Michigan University offers a cannabis chemistry scholarship – the first in the nation

Lake Superior State University makes history as the first school to offer students a cannabis chemistry scholarship. This is an exciting move for those looking to get into the industry.

This Sault Ste. Marie, Michigan College was already in the news for offering its groundbreaking cannabis chemistry program, which has been available to students since 2019. Now they are supporting this bold move with a scholarship for those who need help to join the program and be able to afford school.

This new cannabis chemistry scholarship would not be possible without the support of Steadfast Labs, a Hazel Park, Michigan cannabis testing facility that works in partnership with the college. Steadfast Labs funds a $ 1,200 scholarship each year for students attending cannabis chemistry school, giving LSSU students even more opportunities.

“We are committed to nurturing and supporting the best scientific talent,” said Steadfast Labs founder and CO, Avram Zallen. “We believe that education is the key to increasing the level of safety and integrity in the industry – educating consumers and educating the industry.”

“The scholarship confirms key components of our vision: being avant-garde and promoting social mobility,” added LSSU President Dr. Rodney S. Hanley on the new, unique opportunity for those studying cannabis chemistry.

The Cannabis Chemistry Scholarship and Program

To qualify for the Cannabis Chemistry Scholarship, students must be in the sophomore year or above and have a GPA of 3.0 or above. Priority is given to students living in the Detroit area as Steadfast Labs is based in Detroit.

Since 2019, when the school pioneered the country’s first cannabis chemistry program, the number of students studying chemistry and cannabis has “grown exponentially,” according to Dean Steve Johnson of the College of Science and the Environment.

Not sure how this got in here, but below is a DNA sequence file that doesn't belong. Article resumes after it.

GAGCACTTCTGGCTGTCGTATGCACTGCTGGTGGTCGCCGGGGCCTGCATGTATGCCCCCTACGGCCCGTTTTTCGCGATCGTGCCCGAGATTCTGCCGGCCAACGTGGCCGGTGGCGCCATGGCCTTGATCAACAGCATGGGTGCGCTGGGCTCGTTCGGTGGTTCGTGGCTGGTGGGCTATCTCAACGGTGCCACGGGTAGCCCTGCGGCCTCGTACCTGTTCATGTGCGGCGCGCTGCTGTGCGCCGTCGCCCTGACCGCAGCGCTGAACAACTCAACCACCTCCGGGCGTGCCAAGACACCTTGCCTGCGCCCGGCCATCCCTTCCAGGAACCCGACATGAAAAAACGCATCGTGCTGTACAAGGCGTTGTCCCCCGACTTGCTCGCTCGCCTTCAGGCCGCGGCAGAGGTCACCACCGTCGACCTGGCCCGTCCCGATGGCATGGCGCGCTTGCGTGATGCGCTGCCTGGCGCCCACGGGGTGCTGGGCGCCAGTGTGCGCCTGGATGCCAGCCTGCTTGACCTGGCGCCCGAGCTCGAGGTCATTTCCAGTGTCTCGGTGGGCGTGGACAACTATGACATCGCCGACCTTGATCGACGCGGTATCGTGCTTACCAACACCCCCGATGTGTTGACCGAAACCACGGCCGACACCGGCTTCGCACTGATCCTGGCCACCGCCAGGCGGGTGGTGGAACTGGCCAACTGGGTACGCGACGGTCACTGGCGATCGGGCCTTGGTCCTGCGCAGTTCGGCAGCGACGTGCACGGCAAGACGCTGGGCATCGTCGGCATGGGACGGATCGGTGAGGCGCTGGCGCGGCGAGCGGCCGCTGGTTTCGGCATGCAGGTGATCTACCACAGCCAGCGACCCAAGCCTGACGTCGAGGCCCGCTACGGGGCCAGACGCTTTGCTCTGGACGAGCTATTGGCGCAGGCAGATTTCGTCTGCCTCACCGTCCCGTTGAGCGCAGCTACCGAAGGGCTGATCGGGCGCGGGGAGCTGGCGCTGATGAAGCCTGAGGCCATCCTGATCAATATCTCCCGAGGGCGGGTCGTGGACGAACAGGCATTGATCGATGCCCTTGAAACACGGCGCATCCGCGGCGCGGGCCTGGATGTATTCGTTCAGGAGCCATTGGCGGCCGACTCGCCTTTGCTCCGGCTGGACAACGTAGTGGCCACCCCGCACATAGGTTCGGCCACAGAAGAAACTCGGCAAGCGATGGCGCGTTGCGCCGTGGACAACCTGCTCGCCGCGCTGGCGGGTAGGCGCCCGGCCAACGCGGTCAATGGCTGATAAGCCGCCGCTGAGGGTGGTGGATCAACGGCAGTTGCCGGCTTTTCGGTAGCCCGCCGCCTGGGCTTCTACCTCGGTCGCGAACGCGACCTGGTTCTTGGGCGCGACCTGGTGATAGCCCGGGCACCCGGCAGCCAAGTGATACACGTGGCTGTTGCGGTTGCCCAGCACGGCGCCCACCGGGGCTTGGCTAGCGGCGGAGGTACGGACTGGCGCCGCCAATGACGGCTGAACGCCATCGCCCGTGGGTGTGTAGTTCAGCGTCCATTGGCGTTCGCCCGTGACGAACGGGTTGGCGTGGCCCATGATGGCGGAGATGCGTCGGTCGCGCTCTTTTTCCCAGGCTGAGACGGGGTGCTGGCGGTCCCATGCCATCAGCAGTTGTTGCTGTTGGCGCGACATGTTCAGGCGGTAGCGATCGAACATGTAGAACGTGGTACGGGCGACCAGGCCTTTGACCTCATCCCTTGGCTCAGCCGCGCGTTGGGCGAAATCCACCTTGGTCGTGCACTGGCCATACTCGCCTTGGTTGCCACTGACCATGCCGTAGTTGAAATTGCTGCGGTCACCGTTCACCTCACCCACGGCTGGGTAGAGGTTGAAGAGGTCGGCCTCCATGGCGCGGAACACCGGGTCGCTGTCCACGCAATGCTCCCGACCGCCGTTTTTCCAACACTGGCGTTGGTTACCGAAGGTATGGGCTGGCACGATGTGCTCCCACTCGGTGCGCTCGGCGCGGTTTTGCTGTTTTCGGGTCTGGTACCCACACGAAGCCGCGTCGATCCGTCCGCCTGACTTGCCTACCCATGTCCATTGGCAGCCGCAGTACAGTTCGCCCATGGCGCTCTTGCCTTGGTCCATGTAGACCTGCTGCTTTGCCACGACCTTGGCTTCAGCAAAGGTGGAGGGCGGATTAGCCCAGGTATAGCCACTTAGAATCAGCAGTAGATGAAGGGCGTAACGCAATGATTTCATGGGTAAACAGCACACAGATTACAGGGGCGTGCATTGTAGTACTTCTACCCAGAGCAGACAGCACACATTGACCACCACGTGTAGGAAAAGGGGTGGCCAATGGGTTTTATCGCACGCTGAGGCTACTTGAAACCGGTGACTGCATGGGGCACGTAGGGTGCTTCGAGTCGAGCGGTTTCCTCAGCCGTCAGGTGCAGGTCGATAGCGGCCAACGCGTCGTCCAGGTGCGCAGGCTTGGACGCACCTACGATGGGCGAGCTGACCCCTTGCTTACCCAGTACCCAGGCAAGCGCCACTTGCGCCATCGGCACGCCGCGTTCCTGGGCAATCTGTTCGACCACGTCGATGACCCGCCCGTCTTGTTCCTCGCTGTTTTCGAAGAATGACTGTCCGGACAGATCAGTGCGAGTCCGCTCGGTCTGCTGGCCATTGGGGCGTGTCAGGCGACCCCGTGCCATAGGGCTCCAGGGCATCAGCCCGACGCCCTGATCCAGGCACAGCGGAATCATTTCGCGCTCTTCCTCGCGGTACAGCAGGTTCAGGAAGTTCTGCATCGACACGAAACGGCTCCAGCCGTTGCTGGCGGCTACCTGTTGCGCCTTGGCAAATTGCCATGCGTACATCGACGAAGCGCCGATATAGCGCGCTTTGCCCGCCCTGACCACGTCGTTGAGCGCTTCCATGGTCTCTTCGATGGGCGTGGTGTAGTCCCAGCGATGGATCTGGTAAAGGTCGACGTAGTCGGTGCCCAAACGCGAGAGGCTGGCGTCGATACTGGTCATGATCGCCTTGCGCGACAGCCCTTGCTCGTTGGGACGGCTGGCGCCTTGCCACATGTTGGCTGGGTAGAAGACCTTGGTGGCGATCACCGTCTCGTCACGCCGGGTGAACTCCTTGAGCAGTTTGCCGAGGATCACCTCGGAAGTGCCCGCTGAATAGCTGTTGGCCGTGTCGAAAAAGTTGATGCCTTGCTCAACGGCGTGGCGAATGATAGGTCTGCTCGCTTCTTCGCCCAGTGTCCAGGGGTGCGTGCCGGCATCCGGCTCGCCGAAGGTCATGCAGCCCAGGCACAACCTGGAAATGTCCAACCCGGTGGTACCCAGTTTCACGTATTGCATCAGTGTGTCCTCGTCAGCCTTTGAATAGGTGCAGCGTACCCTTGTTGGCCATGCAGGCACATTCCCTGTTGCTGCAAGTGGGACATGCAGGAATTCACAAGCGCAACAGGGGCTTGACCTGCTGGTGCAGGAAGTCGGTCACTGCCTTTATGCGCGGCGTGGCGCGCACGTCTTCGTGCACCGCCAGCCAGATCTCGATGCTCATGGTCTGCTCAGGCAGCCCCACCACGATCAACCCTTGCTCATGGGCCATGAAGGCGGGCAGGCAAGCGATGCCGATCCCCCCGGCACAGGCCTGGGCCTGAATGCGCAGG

In 2020, the school went one step further and opened a cannabis chemistry facility for students and teachers. Participants in the program can now use real cannabis buds in place of replacement buds that are similar to the cannabis plant while, according to the school, “fully meets all legal requirements for limited use of regulated materials in an educational setting”.

This new move in accepting a cannabis chemistry scholarship now makes the program even more comprehensive and accessible, and draws on the stock moves that have taken place in the US this year and most recently in relation to cannabis.

Although the LSSU program is the first of its kind to “focus solely on cannabis chemistry,” more colleges are now following suit. The school claims the cannabis industry should create more than 500,000 jobs by next year, and its goal is to ensure that those who graduate are ready in the areas of “public health and safety, government management, and business applications.” ” to work.

This exciting new Cannabis Chemistry Scholarship will allow students to better study their chosen path and eventually qualify for clinical chemistry, food safety and quality assurance, or formulation and process development in the growing cannabis industry. And as programs like this grow in the academic world, the stigma against cannabis is slowly fading.

Post a comment:

Your email address will not be published.